Migrants, Ancestors, and Investments

82 Pages Posted: 12 Jan 2016

See all articles by Konrad Burchardi

Konrad Burchardi

London School of Economics & Political Science (LSE)

Thomas Chaney

SciencesPo - Sciences Po - Department of Economics; Centre for Economic Policy Research (CEPR)

Tarek A. Hassan

Boston University; National Bureau of Economic Research (NBER); Centre for Economic Policy Research (CEPR)

Multiple version iconThere are 3 versions of this paper

Date Written: December 2015

Abstract

We use 130 years of data on historical migrations to the United States to show a causal effect of the ancestry composition of US counties on foreign direct investment (FDI) sent and received by local firms. To isolate the causal effect of ancestry on FDI, we build a simple reduced-form model of migrations: migrations from a foreign country to a US county at a given time depend on (i) a push factor, causing emigration from that foreign country to the entire United States, and (ii) a pull factor, causing immigration from all origins into that US county. The interaction between time-series variation in country-specific push factors and county-specific pull factors generates quasi-random variation in the allocation of migrants across US counties. We find that a doubling of the number of residents with ancestry from a given foreign country relative to the mean increases by 4.2 percentage points the probability that at least one local firm invests in that country, and increases by 31% the number of employees at domestic recipients of FDI from that country. The size of these effects increases with the ethnic diversity of the local population, the geographic distance to the origin country, and the ethno-linguistic fractionalization of the origin country.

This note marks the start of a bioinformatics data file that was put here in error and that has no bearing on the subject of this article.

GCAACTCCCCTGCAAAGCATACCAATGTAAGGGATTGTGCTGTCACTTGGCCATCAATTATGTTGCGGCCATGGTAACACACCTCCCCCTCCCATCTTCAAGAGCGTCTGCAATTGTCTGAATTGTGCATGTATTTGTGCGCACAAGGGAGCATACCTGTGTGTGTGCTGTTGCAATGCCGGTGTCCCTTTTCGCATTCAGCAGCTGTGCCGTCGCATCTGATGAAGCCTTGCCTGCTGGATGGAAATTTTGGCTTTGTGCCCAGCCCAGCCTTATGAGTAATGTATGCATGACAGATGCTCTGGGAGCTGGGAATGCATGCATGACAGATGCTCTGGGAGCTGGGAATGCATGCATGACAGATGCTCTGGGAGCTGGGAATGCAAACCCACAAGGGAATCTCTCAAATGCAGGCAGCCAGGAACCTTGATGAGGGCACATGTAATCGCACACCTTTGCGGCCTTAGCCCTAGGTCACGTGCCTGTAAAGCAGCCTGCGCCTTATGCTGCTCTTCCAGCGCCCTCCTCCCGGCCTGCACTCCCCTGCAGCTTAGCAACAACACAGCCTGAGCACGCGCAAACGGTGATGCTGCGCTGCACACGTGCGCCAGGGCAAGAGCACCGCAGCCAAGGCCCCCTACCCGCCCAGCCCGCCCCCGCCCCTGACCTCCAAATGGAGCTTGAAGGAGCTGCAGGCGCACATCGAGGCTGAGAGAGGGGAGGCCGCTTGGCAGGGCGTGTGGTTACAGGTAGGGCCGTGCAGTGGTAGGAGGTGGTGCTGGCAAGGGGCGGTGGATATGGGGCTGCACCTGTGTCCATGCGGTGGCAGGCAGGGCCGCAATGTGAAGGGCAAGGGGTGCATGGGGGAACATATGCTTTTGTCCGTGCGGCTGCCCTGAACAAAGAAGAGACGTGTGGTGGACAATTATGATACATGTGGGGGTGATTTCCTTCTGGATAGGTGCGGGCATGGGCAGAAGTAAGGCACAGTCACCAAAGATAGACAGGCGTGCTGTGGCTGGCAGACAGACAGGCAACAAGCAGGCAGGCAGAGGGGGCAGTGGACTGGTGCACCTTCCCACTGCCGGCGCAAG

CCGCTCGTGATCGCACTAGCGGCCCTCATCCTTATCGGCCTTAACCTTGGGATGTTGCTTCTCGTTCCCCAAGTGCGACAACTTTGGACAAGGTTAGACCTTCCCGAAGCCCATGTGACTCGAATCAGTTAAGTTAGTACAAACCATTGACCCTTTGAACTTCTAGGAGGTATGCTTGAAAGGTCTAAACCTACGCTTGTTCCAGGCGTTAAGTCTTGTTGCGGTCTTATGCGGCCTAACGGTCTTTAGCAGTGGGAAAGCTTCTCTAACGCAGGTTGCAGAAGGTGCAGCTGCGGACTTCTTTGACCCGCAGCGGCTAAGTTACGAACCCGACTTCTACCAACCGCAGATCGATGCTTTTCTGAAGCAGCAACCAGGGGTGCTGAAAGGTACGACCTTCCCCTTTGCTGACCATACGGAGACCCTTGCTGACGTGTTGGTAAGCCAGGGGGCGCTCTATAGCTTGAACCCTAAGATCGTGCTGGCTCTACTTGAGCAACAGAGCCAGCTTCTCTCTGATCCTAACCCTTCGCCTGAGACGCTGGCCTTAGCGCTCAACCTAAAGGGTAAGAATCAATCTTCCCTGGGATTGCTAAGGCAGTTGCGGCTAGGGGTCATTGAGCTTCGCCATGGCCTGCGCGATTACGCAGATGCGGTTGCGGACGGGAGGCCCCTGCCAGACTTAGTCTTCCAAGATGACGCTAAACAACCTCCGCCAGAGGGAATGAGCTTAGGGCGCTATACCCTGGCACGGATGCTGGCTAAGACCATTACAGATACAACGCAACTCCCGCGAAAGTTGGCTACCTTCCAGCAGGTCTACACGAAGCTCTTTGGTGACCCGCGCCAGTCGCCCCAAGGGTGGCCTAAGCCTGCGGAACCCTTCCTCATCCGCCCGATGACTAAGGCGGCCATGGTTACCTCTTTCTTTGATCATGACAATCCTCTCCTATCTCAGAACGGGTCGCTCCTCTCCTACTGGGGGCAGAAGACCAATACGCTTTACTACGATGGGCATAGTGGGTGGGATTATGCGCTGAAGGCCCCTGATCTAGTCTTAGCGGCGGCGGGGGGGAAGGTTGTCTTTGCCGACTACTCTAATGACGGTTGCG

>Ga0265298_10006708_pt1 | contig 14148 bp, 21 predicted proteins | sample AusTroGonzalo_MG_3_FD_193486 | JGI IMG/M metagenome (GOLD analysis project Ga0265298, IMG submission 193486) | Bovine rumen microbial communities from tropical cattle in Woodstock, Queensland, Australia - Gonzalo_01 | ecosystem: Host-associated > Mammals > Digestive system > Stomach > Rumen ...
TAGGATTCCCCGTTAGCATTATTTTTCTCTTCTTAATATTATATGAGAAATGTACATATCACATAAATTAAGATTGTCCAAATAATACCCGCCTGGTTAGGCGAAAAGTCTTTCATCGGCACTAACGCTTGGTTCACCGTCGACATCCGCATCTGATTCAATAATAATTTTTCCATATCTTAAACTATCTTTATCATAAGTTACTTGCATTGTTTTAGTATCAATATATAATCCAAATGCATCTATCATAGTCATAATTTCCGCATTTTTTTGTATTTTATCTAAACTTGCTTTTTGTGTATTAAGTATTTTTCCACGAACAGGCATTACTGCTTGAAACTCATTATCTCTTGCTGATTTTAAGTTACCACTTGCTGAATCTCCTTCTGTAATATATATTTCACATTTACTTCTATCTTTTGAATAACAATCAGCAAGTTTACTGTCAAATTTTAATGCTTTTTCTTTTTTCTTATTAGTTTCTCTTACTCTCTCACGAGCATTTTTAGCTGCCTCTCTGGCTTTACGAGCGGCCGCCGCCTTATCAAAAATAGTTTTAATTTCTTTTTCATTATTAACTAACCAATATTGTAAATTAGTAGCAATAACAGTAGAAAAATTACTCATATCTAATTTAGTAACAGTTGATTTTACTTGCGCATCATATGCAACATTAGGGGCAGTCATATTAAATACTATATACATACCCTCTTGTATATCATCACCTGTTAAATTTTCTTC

Keywords: foreign direct investment, international trade, migrations, networks, social ties

JEL Classification: J61, L14, O11

Suggested Citation

Burchardi, Konrad and Chaney, Thomas and Hassan, Tarek Alexander, Migrants, Ancestors, and Investments (December 2015). CEPR Discussion Paper No. DP11025. Available at SSRN: https://ssrn.com/abstract=2714265

Konrad Burchardi (Contact Author)

London School of Economics & Political Science (LSE) ( email )

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Thomas Chaney

SciencesPo - Sciences Po - Department of Economics ( email )

28, rue des Saints-Pères
Paris, Paris 75007
France

Centre for Economic Policy Research (CEPR) ( email )

London
United Kingdom

Tarek Alexander Hassan

Boston University ( email )

270 Bay State Road
Boston, MA 02215
United States

National Bureau of Economic Research (NBER) ( email )

1050 Massachusetts Avenue
Cambridge, MA 02138
United States

Centre for Economic Policy Research (CEPR) ( email )

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United Kingdom

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